Child Safety Seats
Seat belts are designed to fit adults, not children! The proper use of a child safety seat has been shown to reduce the likelihood of a child being injured or killed in a crash by as much as 75%.
According to the law in Alberta, it is the driver’s responsibility to ensure that passengers under 16 years of age are buckled up correctly. For children under 40 lb (18 kg) or under 6 years of age, the law states the following:
- An appropriate child safety seat must be used.
- The child safety seat must be correctly installed in the vehicle.
- The child must be properly secured into the seat.
Currently in Alberta, there is no law requiring the use of booster seats among children who have outgrown their forward-facing child safety seats and are over 40 lbs (18kg) or over 6 years old. The Alberta Government and Alberta Health Services recognizes booster seats as the safest choice for children under 9 years old, who have outgrown their forward-facing child safety seat, and weigh between 40 lbs (18 kg) and 80 lbs (36 kg) or are less than 4'9'' (145 cm) tall.
Infants and children rely on their parents and caregivers to make every ride a safe ride. Using the available resources, parents and caregivers can make sure they have the right seat and are using it correctly every time. Key resources include:
- the instructions that came with their child safety seat or booster seat
- the instructions contained in their vehicle owner's manual
- a series of Child Safety Seat YES Tests - rear-facing, forward-facing, or booster seat – that are self-check tools for choosing, installing and using a child safety seat or booster seat;
- HEALTHLink Alberta
The Provincial Injury Prevention Program (PIPP) promotes an empowerment model that supports parents to be their own child safety seat inspectors. The role of health professionals is to coach and support parents in learning about child safety seats and booster seats.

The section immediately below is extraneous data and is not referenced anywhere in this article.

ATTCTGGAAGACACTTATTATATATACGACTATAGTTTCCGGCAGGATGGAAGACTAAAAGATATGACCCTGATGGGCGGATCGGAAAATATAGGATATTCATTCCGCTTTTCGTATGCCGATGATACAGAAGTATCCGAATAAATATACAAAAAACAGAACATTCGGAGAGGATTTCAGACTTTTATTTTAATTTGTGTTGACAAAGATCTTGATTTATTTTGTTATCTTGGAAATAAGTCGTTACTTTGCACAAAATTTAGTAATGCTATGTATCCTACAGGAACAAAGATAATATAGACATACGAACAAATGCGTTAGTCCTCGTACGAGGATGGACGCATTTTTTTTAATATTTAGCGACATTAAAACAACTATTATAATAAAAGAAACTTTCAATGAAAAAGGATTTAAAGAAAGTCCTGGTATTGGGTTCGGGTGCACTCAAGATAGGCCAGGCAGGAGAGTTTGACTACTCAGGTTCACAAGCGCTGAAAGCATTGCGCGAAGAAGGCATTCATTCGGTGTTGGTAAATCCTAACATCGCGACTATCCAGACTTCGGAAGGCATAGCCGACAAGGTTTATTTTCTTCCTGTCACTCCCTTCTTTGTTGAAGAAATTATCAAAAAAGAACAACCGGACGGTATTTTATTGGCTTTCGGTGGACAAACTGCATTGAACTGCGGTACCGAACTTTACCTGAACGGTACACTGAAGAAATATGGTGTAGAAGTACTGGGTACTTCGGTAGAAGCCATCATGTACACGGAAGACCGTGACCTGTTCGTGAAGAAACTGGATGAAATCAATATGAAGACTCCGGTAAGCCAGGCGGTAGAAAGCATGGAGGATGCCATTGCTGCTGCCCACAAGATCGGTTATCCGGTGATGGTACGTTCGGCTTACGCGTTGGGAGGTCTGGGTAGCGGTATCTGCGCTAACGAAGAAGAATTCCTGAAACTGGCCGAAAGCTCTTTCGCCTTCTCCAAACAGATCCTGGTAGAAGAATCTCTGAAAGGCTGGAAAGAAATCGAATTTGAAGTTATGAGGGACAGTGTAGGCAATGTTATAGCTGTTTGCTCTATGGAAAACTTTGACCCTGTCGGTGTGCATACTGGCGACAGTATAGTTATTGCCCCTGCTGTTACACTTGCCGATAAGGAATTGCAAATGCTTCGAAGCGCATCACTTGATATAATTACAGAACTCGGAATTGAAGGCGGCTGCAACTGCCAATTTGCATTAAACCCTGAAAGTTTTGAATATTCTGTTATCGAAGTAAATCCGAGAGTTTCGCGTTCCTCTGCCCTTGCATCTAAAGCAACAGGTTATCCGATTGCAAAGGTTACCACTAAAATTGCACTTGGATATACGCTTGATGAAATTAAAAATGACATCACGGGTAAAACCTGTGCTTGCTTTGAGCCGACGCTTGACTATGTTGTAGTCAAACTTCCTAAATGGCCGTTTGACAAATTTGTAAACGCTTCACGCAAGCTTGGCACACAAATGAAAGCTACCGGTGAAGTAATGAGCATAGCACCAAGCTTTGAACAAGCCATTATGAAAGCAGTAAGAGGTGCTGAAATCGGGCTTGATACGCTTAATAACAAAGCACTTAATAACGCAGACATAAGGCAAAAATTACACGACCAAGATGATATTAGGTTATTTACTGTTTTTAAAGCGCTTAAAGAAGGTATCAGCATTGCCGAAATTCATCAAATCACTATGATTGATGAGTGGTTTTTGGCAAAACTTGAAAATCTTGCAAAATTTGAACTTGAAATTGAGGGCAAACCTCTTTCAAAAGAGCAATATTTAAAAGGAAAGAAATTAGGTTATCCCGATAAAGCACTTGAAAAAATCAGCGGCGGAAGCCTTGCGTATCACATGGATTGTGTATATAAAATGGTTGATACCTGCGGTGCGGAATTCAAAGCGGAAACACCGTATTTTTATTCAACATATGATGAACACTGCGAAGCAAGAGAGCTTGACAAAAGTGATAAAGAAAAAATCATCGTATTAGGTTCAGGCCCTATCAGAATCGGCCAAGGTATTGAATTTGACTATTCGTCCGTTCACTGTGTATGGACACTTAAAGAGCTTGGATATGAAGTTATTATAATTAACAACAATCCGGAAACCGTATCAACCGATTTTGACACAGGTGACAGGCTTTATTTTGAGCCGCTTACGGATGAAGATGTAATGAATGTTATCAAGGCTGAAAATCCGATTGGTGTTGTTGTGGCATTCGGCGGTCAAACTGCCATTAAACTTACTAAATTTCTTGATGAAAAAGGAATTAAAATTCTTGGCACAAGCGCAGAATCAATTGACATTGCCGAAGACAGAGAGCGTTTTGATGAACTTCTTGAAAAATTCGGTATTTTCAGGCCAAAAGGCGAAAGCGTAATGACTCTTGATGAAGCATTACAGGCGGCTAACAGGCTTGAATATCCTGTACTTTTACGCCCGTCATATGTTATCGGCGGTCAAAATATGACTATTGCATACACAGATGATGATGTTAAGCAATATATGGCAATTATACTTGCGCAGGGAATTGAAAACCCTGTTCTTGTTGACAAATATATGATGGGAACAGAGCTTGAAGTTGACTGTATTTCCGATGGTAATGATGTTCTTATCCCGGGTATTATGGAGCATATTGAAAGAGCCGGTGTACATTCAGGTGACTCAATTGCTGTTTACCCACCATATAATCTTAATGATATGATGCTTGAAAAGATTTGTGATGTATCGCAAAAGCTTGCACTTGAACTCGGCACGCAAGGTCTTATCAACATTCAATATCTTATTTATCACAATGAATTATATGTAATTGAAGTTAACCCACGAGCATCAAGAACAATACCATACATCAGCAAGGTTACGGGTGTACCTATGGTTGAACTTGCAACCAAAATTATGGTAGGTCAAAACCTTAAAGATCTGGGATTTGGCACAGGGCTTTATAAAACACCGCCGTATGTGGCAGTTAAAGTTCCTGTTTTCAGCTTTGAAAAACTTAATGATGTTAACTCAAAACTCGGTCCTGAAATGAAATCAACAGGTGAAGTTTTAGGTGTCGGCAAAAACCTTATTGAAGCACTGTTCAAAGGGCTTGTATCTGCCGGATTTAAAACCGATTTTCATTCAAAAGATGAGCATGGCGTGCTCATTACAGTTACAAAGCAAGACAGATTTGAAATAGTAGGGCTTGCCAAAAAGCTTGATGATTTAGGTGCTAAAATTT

The Alberta Occupant Restraint Program has designed Child Safety Seat Training Modules to provide information on the correct use of child safety seats, booster seats and seat belts for children to help ensure government workers, caregivers, and parents have the materials from which to make informed decisions to ensure compliance with the law and to incorporate best practices into the safe transportation of children in their care. A Certificate of Completion can be downloaded once the modules are completed successfully.
The PIPP does NOT support an expert-centred approach, whereby parents are encouraged to seek out opportunities to have their child safety seat inspected by a certified technician, emergency responder, or insurance provider. Research shows that this approach can lead parents to believe that they are incapable of properly choosing and using a car seat for their child without expert help, and that they do not need to regularly check their child's seat for safety after it has been inspected.
Child development factors and associated injury risks factors
||Rear-facing child safety seat appropriate for baby's weight and height must be used until he is at least 1 year old, weighs at least 22 lb (10 kg) and is walking. Parents should not rush to put their child in a forward-facing child safety seat. The rear-facing position is the safest and many child safety seats allow children to stay rear-facing to higher weight limits (35lb-40lbs/16kg-18kg).|
||A child can move to a forward-facing child safety seat when she is at least 22 lbs (10 kg), 1 year of age and is walking. Forward-facing child safety seat appropriate for toddler's weight and height must be used until she weighs at least 40 lb (18 kg) or is at least six years old. Many forward-facing child safety seats can be used to higher weight limits (65lbs/30kg).|
||Booster seat appropriate for child's weight and height is recommended if he has outgrown his forward-facing safety seat, is under 9 years old, weighs between 40 lbs (18 kg) and 80 lbs (36 kg) or is less than 4'9'' (145 cm) tall.|
Key messages for clients
- The main steps in using a child safety seat or booster seat are getting ready, securing the seat, and buckling the child in the seat. The Child Safety Seat YES Test series (rear-facing, forward-facing, booster seat) is organized according to these steps.